By Cameron Autry
The City of Portland is conducting its first property reassessment since 2006. Given the sharp rise in home values in Portland over the past several years, a reassessment is needed to stay within the State mandated assessment laws and guidelines.
The City selected Tyler Technologies to conduct the reassessment. Tyler, a nationwide mass appraisal service company, managed the City’s previous property reassessment and currently provides the City with software products for budgeting, finance, payroll, permitting, inspections, and business licensing.
Municipal governments over time conduct property reassessments because some properties appreciate in value while others depreciate. Without an accurate assessment, property owners will continue to pay the same amount of property taxes despite any changes in property values.
The State of Maine requires local municipalities to keep their tax assessments at 70 percent of fair market value. For example, if a property was assessed for $70,000 but sold for $100,000, this would reflect a 70 percent assessment value for that property.
MUNJOY HILL TO BE HIT THE HARDEST
An increase in property value does not necessarily correlate with an increase in taxes, so long as the increase of a property value matches the national average. If a property rises in value, but at a lesser rate than the city average, then the owner of that property could witness a drop in their property tax bill.
Moreover, widespread increases in property values can potentially lead to a lower property tax rate—also known as the mill rate. If the value of the majority of taxable property within a municipality rises, a lower mill rate would generate enough revenue to meet the demands of a city’s budget, if there are no drastic increases in municipal spending.
City Tax Assessor Christopher Huff said that he expects roughly a third of Portland properties will experience an increase in taxes owed, a third will experience no changes, and the final third will see their tax bill decrease. Further, Huff stated that condominium owners and buildings in the Munjoy Hill neighborhood will be hit the hardest.
EXPECT UPDATED VALUES BY 2021
The City has chosen Tyler Technologies due to the company’s history of working with Portland. The Tax Assessors Office has used a variety of technologies developed by Tyler to manage and assess property data for more than twenty years.
“We’re looking forward to patterning with Tyler on this project,” said City Tax Assessor Christopher Huff. “The property owners and taxpayers of the City deserve fairness and uniformity in the reassessment process and our number one goal is to bring that to them. We have to make if fair for everybody.”
The project began in February, and by April Tyler will have staff on the field taking street-level images of properties and performing data reviews and verifications of each property. Tyler will identify property improvements and adjust inaccurate property data, and eventually determine the market value of every property in Portland, totaling more than 24,000 parcels of land. The project will continue through mid-2020, and updated values will be used for the Fiscal Year 2021 billing cycle.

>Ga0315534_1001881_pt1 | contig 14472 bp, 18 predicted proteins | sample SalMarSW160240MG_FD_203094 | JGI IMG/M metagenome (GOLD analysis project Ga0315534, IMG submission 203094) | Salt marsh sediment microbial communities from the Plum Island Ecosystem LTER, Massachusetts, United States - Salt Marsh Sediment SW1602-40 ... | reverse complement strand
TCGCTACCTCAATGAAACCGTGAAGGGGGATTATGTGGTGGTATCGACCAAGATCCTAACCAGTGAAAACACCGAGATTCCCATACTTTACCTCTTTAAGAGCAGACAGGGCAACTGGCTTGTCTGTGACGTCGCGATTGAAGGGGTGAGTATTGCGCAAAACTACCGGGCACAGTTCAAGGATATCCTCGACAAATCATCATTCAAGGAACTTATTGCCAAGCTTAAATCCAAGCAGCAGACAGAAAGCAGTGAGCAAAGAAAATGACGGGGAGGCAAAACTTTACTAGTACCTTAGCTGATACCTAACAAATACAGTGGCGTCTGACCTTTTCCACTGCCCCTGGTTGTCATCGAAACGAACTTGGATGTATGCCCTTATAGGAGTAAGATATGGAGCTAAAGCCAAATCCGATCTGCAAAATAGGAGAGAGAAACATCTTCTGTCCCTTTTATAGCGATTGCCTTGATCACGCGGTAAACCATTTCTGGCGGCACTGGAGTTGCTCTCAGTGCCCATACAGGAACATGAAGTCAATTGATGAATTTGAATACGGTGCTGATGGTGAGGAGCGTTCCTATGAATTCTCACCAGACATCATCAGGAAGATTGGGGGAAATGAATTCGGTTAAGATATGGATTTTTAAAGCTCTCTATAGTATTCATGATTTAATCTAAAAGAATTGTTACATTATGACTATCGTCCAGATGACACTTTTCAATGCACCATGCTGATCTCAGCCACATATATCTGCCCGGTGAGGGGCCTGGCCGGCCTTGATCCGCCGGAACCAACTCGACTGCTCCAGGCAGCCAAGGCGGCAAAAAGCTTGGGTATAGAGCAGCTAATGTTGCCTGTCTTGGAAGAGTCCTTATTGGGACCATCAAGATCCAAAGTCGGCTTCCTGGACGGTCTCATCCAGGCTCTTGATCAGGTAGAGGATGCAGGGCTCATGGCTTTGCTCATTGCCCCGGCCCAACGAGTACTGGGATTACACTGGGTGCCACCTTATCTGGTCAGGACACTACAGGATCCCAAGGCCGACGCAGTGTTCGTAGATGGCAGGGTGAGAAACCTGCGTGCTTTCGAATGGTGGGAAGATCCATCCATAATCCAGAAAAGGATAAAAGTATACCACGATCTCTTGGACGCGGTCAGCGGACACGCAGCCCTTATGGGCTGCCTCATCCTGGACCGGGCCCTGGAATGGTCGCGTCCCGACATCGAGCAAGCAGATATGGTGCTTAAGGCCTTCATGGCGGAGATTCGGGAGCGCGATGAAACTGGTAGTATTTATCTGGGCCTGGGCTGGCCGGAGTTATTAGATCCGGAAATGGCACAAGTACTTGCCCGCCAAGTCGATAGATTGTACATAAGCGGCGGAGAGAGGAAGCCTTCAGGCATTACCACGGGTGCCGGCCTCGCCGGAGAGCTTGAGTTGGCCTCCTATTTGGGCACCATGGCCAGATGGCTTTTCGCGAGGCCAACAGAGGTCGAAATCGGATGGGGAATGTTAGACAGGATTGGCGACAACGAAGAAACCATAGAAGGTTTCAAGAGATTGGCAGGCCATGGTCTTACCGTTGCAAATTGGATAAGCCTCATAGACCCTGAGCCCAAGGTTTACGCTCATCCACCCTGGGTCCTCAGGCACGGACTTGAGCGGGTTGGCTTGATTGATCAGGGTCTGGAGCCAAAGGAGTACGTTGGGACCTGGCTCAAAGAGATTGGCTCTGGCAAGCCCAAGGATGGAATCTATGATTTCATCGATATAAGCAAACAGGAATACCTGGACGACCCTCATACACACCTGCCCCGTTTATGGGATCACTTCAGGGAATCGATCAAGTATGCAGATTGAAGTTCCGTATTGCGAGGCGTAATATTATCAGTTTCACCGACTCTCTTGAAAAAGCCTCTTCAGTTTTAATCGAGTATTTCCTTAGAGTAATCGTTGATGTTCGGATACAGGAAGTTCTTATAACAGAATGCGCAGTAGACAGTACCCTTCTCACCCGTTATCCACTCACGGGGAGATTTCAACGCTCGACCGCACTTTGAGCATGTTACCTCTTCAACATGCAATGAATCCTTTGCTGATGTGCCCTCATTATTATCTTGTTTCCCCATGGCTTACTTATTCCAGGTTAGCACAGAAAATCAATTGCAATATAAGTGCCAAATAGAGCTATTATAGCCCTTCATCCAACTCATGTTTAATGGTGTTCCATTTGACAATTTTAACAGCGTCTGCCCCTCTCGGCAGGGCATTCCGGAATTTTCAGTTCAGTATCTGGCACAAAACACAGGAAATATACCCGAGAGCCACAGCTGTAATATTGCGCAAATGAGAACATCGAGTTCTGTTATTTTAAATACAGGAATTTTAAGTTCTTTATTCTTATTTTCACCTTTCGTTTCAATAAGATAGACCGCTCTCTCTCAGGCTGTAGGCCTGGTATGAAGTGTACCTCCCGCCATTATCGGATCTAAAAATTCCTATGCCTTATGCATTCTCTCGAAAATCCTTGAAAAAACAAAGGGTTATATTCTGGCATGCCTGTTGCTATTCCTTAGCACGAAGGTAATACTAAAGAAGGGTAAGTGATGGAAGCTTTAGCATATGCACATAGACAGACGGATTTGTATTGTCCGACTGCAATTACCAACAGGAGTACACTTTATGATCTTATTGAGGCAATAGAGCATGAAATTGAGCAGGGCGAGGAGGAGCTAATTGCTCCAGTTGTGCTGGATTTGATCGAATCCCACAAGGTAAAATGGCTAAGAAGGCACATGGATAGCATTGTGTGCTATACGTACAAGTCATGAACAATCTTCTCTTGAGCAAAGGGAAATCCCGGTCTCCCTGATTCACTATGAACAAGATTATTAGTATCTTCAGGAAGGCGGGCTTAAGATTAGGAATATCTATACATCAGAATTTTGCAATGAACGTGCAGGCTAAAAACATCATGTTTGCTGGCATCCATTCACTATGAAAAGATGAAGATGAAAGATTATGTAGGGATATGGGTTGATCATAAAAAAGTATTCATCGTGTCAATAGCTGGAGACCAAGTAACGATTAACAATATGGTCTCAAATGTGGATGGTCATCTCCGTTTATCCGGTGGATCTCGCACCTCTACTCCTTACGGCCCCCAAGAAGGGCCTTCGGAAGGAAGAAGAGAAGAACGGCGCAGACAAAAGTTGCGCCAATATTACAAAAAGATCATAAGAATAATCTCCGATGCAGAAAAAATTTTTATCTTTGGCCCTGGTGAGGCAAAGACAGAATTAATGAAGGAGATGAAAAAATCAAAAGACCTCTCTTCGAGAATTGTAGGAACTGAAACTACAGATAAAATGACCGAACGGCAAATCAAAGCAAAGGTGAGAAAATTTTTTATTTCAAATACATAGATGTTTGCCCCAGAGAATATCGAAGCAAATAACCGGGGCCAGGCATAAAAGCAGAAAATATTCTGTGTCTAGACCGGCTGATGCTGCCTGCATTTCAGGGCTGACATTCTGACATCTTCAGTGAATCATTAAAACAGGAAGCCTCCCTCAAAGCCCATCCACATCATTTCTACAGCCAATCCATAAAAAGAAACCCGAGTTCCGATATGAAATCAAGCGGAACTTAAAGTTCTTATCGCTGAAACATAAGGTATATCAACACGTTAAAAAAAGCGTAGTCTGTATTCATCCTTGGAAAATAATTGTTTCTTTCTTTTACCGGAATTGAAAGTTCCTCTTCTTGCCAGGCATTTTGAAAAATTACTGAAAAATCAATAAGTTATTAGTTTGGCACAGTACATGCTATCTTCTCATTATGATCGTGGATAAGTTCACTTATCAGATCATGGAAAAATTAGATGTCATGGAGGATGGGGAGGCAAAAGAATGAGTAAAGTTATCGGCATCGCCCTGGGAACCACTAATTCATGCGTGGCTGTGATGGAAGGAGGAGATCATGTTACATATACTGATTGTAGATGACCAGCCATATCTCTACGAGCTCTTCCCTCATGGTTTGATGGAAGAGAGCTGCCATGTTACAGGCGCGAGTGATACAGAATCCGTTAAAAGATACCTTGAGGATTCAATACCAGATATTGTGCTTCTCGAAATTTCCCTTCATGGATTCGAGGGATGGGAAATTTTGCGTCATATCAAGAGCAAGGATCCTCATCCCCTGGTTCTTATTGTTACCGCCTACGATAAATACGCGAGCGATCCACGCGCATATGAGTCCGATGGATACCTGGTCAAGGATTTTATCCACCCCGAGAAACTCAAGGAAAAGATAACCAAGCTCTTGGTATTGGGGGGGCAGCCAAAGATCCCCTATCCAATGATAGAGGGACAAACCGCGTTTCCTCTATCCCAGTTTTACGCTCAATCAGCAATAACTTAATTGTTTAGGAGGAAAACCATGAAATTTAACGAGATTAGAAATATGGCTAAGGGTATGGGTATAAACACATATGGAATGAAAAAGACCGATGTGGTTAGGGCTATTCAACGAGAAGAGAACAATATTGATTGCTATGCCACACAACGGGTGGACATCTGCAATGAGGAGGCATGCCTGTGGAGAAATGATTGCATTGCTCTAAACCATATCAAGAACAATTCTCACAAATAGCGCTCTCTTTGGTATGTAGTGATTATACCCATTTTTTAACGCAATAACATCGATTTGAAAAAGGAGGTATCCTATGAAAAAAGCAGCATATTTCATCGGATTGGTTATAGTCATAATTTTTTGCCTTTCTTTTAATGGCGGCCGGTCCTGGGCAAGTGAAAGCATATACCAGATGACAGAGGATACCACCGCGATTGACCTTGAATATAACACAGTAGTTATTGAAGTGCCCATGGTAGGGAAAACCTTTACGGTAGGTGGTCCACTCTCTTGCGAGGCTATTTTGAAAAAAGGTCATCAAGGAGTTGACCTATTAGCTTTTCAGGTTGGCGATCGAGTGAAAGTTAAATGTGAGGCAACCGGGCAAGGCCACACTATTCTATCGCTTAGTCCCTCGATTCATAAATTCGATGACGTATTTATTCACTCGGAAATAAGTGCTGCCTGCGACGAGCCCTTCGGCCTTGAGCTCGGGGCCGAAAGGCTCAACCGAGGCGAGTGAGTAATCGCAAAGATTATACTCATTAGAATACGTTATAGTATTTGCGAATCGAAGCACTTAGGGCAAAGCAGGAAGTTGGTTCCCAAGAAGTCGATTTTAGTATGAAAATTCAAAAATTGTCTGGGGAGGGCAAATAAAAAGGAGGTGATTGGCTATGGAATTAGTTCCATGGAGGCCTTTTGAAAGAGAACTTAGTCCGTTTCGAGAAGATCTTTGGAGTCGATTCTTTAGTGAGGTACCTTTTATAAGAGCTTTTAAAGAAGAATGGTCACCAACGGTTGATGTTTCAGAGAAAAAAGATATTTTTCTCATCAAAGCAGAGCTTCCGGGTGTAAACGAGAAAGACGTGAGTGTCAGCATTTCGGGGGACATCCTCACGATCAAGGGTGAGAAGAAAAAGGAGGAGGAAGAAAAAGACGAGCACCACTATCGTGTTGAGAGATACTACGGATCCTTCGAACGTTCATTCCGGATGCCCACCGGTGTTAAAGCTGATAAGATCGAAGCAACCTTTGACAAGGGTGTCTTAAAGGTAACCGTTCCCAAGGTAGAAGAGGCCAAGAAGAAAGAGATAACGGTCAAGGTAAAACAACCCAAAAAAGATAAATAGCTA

In addition, Tyler has also been contracted to assist the City with informing property owners about the status and progress of the reassessment. According to Tyler’s website, the company, as part of their mass appraisal services, assists local municipalities with holding public meetings, hosting a public access website to inform residents about the reassessment, and distributing brochures and other communications to taxpayers. Property owners can expect to start receiving information via mail regarding the reassessment in March.
ACCURACY APPRECIATED BUT NOT GUARANTEED
Tyler will also play a role in the appeals process at the conclusion of the reassessment. Tyler’s website states that the company fields questions from taxpayers regarding their property taxes, participates in appeals hearings, and determines neighborhood delineation—in other words, the exact boundaries of specific neighborhoods.
Often the assessed values of properties determined by a mass appraisal company are not accurate. In fact, according to the National Taxpayers Union, it is estimated that 30 to 60 percent of taxable property is overvalued, with the bulk of overvalued properties belonging to middle- and lower-income earners. On average, less than 5 percent of taxpayers challenge an inaccurate property assessment with an appeal.
ASSISTANCE FOR SENIORS
Low income seniors that see a rise in property taxes upon the completion of the reassessment could qualify for financial assistance through the Portland Senior Tax Equity Program, also known as P-Step. The program provides up to $600 in tax rebates for residents between the ages of 62 and 65. Residents 69 and older could qualify for up to $900 in tax rebates.
Cameron Autry is a Parkside resident and volunteer reporter for the West End News.